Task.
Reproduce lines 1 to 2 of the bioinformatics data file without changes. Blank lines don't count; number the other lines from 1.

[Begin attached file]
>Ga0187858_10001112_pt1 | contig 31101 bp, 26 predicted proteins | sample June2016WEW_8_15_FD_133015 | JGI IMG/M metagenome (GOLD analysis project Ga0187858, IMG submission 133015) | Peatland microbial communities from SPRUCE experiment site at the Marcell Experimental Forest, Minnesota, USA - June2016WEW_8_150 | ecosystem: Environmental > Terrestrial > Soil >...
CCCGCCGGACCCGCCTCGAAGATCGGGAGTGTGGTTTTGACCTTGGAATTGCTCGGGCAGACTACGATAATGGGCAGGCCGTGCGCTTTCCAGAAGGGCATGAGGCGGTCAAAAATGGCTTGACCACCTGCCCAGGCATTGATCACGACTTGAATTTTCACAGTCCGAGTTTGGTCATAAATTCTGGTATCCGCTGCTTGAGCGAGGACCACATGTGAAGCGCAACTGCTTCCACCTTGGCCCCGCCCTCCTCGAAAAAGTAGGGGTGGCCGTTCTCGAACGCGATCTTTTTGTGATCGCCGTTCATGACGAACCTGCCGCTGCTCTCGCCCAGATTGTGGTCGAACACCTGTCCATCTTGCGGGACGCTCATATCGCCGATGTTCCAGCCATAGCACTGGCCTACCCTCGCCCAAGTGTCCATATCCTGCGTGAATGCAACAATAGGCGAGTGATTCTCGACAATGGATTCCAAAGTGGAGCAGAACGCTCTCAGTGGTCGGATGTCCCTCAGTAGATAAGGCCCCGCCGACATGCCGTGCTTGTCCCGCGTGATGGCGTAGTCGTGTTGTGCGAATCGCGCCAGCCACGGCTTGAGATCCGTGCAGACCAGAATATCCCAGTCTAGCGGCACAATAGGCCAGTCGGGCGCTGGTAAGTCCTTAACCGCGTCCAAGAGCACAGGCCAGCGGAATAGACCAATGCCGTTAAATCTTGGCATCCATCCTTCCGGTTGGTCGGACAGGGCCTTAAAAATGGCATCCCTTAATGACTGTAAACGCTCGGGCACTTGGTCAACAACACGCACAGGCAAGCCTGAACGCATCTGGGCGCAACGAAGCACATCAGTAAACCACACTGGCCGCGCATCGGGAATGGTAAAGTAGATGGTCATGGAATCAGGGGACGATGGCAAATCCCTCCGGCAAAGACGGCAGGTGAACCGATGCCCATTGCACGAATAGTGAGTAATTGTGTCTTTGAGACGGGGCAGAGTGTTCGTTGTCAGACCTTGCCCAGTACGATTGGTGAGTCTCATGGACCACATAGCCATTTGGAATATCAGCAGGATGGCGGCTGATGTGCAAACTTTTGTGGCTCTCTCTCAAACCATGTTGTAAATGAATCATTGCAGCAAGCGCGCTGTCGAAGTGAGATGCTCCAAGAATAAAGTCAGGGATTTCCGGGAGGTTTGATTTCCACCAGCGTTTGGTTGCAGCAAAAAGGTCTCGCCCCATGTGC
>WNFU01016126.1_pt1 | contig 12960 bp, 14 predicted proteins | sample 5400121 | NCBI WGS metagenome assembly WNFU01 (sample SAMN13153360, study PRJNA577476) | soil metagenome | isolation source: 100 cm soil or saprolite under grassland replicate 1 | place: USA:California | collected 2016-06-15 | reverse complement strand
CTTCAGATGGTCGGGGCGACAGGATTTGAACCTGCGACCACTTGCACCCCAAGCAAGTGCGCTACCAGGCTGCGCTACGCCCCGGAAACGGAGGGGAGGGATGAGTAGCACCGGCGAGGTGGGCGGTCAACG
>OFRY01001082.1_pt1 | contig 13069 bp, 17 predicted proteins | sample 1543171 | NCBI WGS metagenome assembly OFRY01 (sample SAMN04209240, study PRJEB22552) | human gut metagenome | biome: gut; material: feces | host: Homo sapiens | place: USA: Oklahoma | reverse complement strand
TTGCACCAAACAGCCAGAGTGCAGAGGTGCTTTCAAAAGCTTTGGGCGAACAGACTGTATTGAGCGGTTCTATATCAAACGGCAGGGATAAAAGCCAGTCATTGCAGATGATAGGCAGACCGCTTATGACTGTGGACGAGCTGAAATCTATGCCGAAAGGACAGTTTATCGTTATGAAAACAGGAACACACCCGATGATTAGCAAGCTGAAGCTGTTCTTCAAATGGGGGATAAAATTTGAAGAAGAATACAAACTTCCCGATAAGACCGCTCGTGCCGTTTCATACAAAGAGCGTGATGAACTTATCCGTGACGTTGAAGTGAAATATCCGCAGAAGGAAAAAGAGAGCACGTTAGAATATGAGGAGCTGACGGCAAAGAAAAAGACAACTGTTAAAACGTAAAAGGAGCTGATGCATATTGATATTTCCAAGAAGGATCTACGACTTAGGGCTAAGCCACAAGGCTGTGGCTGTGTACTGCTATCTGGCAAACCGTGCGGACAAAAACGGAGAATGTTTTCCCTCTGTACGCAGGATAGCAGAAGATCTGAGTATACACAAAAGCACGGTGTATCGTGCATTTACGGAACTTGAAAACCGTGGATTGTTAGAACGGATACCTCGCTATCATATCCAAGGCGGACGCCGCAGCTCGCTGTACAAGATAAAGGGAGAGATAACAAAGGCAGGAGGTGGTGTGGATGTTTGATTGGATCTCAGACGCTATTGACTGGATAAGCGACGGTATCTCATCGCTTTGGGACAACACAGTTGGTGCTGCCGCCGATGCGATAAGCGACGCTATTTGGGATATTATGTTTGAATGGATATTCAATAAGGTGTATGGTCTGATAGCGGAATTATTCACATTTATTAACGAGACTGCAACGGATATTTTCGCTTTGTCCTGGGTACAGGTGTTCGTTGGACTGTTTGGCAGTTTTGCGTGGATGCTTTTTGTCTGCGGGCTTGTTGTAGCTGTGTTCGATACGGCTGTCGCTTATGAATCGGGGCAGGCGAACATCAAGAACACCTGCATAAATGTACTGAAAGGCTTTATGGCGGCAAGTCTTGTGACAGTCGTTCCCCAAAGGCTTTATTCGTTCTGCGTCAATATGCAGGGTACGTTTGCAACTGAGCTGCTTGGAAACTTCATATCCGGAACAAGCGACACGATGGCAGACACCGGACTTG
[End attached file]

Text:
>Ga0187858_10001112_pt1 | contig 31101 bp, 26 predicted proteins | sample June2016WEW_8_15_FD_133015 | JGI IMG/M metagenome (GOLD analysis project Ga0187858, IMG submission 133015) | Peatland microbial communities from SPRUCE experiment site at the Marcell Experimental Forest, Minnesota, USA - June2016WEW_8_150 | ecosystem: Environmental > Terrestrial > Soil >...
CCCGCCGGACCCGCCTCGAAGATCGGGAGTGTGGTTTTGACCTTGGAATTGCTCGGGCAGACTACGATAATGGGCAGGCCGTGCGCTTTCCAGAAGGGCATGAGGCGGTCAAAAATGGCTTGACCACCTGCCCAGGCATTGATCACGACTTGAATTTTCACAGTCCGAGTTTGGTCATAAATTCTGGTATCCGCTGCTTGAGCGAGGACCACATGTGAAGCGCAACTGCTTCCACCTTGGCCCCGCCCTCCTCGAAAAAGTAGGGGTGGCCGTTCTCGAACGCGATCTTTTTGTGATCGCCGTTCATGACGAACCTGCCGCTGCTCTCGCCCAGATTGTGGTCGAACACCTGTCCATCTTGCGGGACGCTCATATCGCCGATGTTCCAGCCATAGCACTGGCCTACCCTCGCCCAAGTGTCCATATCCTGCGTGAATGCAACAATAGGCGAGTGATTCTCGACAATGGATTCCAAAGTGGAGCAGAACGCTCTCAGTGGTCGGATGTCCCTCAGTAGATAAGGCCCCGCCGACATGCCGTGCTTGTCCCGCGTGATGGCGTAGTCGTGTTGTGCGAATCGCGCCAGCCACGGCTTGAGATCCGTGCAGACCAGAATATCCCAGTCTAGCGGCACAATAGGCCAGTCGGGCGCTGGTAAGTCCTTAACCGCGTCCAAGAGCACAGGCCAGCGGAATAGACCAATGCCGTTAAATCTTGGCATCCATCCTTCCGGTTGGTCGGACAGGGCCTTAAAAATGGCATCCCTTAATGACTGTAAACGCTCGGGCACTTGGTCAACAACACGCACAGGCAAGCCTGAACGCATCTGGGCGCAACGAAGCACATCAGTAAACCACACTGGCCGCGCATCGGGAATGGTAAAGTAGATGGTCATGGAATCAGGGGACGATGGCAAATCCCTCCGGCAAAGACGGCAGGTGAACCGATGCCCATTGCACGAATAGTGAGTAATTGTGTCTTTGAGACGGGGCAGAGTGTTCGTTGTCAGACCTTGCCCAGTACGATTGGTGAGTCTCATGGACCACATAGCCATTTGGAATATCAGCAGGATGGCGGCTGATGTGCAAACTTTTGTGGCTCTCTCTCAAACCATGTTGTAAATGAATCATTGCAGCAAGCGCGCTGTCGAAGTGAGATGCTCCAAGAATAAAGTCAGGGATTTCCGGGAGGTTTGATTTCCACCAGCGTTTGGTTGCAGCAAAAAGGTCTCGCCCCATGTGC